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More on "Of" (#6), by Dennis Oliver

 

Of is also commonly used with basic quantifiers:

all of the answers

any of the answers

both of their children

a few of his friends

few of his friends

a great deal of money

a little of the soup

little of the soup

a lot of money

a lot of people

many of her classmates

most of her classmates

much of the time

neither of the students

none of the reasons

none of the money

part of a group

some of my books

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Special Notes:

1.  

Two of the quantifiers above can be used
without
of:

all of the answers / all the answers

both of their children / both their children

     
2.  

Some of the other quantifiers can be used
without
of if the noun after the quantifier is
not preceded by an article, pronoun, or
other determiner:

any of the answers /
any answers

a few of his friends /
a few friends

few of his friends /
few friends

a little of the soup /
a little soup

little of the soup /
little soup

many of her classmates /
many classmates

most of her classmates /
most classmates

some of my books /
some books

When the nouns after these quantifiers do not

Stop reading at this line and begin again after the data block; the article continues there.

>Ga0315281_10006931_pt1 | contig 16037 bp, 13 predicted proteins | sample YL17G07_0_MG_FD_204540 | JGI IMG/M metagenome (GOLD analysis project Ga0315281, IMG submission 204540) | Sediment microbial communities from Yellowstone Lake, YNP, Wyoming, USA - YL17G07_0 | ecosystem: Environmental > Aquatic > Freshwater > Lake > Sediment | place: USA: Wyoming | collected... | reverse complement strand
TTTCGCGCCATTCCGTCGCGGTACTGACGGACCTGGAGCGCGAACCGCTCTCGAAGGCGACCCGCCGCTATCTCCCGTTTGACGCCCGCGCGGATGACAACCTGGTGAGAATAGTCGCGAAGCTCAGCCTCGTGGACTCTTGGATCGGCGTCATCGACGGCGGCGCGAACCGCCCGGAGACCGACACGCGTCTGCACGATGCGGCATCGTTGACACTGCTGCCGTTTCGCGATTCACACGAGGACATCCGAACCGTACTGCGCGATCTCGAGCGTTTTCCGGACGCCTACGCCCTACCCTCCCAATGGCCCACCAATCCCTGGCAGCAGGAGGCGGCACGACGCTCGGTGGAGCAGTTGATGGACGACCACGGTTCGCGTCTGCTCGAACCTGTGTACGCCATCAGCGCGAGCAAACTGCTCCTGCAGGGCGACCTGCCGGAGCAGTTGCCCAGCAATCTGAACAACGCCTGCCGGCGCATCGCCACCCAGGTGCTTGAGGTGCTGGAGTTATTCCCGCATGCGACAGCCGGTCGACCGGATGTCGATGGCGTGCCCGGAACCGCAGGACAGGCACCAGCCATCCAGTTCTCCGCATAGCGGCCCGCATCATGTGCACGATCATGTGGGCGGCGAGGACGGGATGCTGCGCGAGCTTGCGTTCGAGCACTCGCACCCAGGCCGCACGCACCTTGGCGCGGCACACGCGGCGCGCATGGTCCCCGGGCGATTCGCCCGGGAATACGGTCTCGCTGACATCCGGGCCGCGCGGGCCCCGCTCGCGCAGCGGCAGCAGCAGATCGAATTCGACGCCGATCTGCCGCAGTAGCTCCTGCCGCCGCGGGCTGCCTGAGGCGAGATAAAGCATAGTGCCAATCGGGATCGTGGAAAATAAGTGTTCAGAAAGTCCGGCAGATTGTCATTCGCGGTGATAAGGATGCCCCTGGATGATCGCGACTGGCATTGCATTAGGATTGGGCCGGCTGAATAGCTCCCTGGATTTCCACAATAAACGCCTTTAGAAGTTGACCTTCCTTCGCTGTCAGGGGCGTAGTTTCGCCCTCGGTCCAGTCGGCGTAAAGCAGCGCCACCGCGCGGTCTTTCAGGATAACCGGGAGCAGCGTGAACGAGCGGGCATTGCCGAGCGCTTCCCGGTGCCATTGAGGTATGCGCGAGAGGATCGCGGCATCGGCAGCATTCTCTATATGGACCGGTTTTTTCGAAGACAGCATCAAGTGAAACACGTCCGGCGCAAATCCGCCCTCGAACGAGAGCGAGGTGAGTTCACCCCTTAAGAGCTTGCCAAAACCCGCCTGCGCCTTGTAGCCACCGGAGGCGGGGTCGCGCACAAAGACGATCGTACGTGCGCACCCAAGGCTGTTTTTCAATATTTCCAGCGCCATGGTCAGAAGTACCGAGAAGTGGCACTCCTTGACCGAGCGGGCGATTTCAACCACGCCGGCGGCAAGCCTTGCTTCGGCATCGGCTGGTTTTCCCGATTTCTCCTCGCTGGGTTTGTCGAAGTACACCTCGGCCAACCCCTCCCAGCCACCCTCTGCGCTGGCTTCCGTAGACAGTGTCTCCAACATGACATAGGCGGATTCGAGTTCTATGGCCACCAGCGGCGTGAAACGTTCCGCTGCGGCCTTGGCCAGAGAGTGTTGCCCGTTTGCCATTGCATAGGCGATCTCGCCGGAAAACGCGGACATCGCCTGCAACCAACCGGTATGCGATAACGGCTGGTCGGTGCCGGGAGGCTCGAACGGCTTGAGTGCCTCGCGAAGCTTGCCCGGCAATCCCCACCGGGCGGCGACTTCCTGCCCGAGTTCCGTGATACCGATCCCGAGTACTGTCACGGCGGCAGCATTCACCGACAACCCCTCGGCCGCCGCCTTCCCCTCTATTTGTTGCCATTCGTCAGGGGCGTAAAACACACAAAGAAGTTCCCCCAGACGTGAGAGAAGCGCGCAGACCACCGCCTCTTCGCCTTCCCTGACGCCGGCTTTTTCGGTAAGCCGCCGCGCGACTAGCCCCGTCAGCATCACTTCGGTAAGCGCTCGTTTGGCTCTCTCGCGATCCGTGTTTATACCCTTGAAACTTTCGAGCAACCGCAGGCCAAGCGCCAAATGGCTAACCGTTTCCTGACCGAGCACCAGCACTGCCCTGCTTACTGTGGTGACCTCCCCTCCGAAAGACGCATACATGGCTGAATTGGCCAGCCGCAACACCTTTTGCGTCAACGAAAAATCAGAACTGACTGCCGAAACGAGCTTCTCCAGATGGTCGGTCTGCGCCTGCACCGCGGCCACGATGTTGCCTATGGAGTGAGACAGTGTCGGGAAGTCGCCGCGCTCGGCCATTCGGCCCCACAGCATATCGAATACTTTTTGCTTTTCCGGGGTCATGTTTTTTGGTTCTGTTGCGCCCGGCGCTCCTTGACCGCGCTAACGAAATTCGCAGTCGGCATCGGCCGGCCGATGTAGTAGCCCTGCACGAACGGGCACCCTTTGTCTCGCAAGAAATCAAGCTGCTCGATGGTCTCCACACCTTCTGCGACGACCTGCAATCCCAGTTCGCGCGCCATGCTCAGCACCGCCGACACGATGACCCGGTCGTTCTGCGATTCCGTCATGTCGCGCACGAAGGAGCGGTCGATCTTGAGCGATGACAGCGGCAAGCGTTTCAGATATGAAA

have an article, pronoun, or determiner, they
are being referred to in a general way. When
the nouns are preceded by an article, pronoun,
or determiner, the reference is specific:

any answers = any answers in general

any of the answers = any of a specific
set or group of answers

many classmates = "classmates" is used
in a general way

many of her classmates ="classmates"
is used in a specific way: only
her classmates
are in the group being referred to

     
3.  

Some of the quantifiers above must be used
with an article, pronoun, or other determiner
preceding the noun which follows
of:

right:
neither
of the students

wrong:
*neither
of students, *neither students

right:
none
of the reasons

wrong:
*none
of reasons

right:
none
of the money

wrong:
*none
of money

right:
part
of a group

wrong:
*part
of group

right:
much
of the time

wrong:
*much
of time

If the quantifiers are changed, some of them
can be used with singular countable nouns:

neither student

no reason

no money

much time

The meaning may, however, be different.
(Compare "none of the reasons" with "no
reason"; compare "none of the money" with
"no money"; compare "much of the time
with "much time.")

     
4.  

The quantifiers "a great deal of" and "a lot of"
may be used in both a general and a specific
way, but
of is necessary in both cases:

a great deal of money /
a great deal
of my money

a lot of money /
a lot
of the money

a lot of people /
a lot
of the people

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Next: more ways to use of

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